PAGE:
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| 3 minutes read

Handling soft law and uncertainty in ESG – steps you can take

In the ESG space, best practice is often dictated by principles, frameworks and guidance – so-called ‘soft law’ – rather than black and white rules and regulations. Since soft law plays a leading role in shaping the development of ESG terminology, legislative direction, and corporate policies, keeping close tabs on it can help businesses anticipate likely future requirements and how they will work in practice.

But soft law concepts can be tricky and loosely defined, even when later adopted into hard law in the form of legislation. As a result, companies need to consider ESG terms in their soft law context, and think carefully about how they might apply to them.

A good example is the upcoming EU Corporate Sustainability Due Diligence ("CSDD") Directive on environmental and human rights due diligence in supply chains. The draft Directive, once adopted, will be mandatory (i.e. a ‘hard law’) but it draws heavily on a wide range of ESG terminology and drafting that originated in soft law such as the UN Guiding Principles on Business and Human Rights (“UNGPs”), the UN Sustainable Development Goals (“SDGs”), and the OECD Guidelines for Multinational Enterprises (“OECD Guidelines”).

In looking to understand what the CSDD will require, concepts like supply chain due diligence are open to interpretation, and seeing how the principles, goals and guidelines have been interpreted in soft law might help address some of the uncertainty.

How businesses can handle soft law concepts

The challenge for businesses when using or interpreting ESG terminology is that, because soft law prioritises participation and is generally non-binding, the meaning of some of the most essential terms in these instruments is left open. This has contributed to the inclusion, but also inconsistency around the meanings, of key ESG terms that have found their way into legal documents without being fully elaborated upon. Rapid change in this area compounds the problem, making implementation even more challenging.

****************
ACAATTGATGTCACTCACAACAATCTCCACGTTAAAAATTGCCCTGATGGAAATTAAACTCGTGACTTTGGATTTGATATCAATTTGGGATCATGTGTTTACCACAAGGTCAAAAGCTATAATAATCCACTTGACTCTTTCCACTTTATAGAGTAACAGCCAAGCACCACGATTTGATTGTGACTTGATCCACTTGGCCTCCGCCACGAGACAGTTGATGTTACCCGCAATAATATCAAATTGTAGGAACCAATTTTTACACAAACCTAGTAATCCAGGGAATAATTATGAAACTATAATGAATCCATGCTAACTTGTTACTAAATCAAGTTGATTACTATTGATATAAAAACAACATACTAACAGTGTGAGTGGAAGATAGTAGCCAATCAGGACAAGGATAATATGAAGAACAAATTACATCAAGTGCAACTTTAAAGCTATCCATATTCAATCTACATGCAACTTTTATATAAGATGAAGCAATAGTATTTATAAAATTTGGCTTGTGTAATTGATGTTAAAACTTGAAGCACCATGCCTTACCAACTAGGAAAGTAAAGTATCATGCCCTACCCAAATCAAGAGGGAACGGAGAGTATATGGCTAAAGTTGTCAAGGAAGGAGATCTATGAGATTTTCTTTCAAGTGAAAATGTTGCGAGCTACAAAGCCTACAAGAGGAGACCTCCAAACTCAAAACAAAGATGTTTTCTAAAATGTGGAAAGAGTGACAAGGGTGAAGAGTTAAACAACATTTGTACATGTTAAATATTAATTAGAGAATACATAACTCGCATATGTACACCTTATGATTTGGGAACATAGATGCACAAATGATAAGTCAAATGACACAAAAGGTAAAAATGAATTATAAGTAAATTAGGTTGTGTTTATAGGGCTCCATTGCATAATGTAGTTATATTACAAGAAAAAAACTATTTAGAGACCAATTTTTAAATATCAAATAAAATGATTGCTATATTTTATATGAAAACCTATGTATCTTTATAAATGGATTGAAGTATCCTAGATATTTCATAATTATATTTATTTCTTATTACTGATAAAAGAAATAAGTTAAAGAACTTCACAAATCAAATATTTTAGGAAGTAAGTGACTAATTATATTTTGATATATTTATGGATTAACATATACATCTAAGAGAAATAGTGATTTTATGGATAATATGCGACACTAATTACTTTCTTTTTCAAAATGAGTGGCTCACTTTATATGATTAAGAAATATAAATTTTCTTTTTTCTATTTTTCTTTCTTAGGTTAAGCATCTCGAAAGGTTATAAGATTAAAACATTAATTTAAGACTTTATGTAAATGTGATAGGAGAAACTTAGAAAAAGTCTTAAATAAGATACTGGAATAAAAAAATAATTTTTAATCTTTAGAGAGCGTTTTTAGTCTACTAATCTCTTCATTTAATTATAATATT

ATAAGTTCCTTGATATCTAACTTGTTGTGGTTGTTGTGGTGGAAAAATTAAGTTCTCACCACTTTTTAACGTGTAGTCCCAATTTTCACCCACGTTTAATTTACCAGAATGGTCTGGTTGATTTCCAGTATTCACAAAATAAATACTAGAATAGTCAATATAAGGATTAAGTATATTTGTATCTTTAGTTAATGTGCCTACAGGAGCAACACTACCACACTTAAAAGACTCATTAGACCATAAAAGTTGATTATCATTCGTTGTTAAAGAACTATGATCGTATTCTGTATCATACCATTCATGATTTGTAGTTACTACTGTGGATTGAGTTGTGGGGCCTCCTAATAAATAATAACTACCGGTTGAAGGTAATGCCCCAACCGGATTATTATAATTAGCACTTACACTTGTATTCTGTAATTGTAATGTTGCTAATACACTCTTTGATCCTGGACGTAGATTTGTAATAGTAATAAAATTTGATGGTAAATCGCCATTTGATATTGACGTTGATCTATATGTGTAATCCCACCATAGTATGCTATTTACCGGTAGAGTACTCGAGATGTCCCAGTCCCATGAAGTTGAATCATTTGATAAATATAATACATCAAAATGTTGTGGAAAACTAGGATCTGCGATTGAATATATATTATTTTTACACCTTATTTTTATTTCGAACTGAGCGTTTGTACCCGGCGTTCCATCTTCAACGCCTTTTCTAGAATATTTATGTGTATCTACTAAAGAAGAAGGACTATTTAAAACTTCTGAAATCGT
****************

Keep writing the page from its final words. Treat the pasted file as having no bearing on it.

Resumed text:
These pitfalls are something that company boards and their legal advisers need to be aware of when drafting policies and communicating progress on ESG, both internally and externally. There is a competitive advantage to be gained by communicating clearly on ESG, and striking the right balance in those communications is also important for managing the risk of greenwashing (another loosely defined term).

As physical risks, litigation risks, and transition risks are company-specific, ESG policies should be tailor-made, but they will all likely incorporate soft law concepts and terminology in a variety of ways. This includes external ESG policies, such as policies on working with underperforming commercial partners to improve performance via strategies based on the UNGPs and the OECD Guidelines.

The role of professional advisers

This in turn impacts on the role that ESG professionals will be expected to play in the future. Not only should companies and their legal teams keep up-to-date with hard law, they also need a keen understanding of the soft law of today as it will inform, influence, and in some instances crystallise into, the hard law of tomorrow.

Indeed, they do not need to wait until the legislation comes into force to see evidence of this. Some EU countries such as Germany, France and potentially the Netherlands are already getting ahead of the game and introducing sustainability due diligence legislation in advance of the CSDD.

With that in mind, professional advisers are spending even more time horizon scanning; engaging directly with those initiatives which look to create new pieces of soft law; and doing some crystal ball gazing with the aim of painting a picture for clients to show how future ESG compliance obligations and best practice are likely to look.

Mixing things up

Looking forward, the CSDD and national legislation like Germany’s Supply Chain Act are the latest in a “smart mix” of measures (national and international, voluntary and mandatory) that seek to address ESG in a holistic way that is consistent with the SDG mind-set. We can expect this trend to continue and gather momentum in the years to come, and a deep knowledge of soft law is the best way to stay ahead of the changes in this area. In the words of American civil rights activist Maya Aneglou, if you don’t know where you’ve come from, you don’t know where you’re going.

Éanna Malone is an English and Irish Solicitor with Uría Menéndez


csdd, soft law, oecd guidelines, ungps, due diligence, supply chain, human rights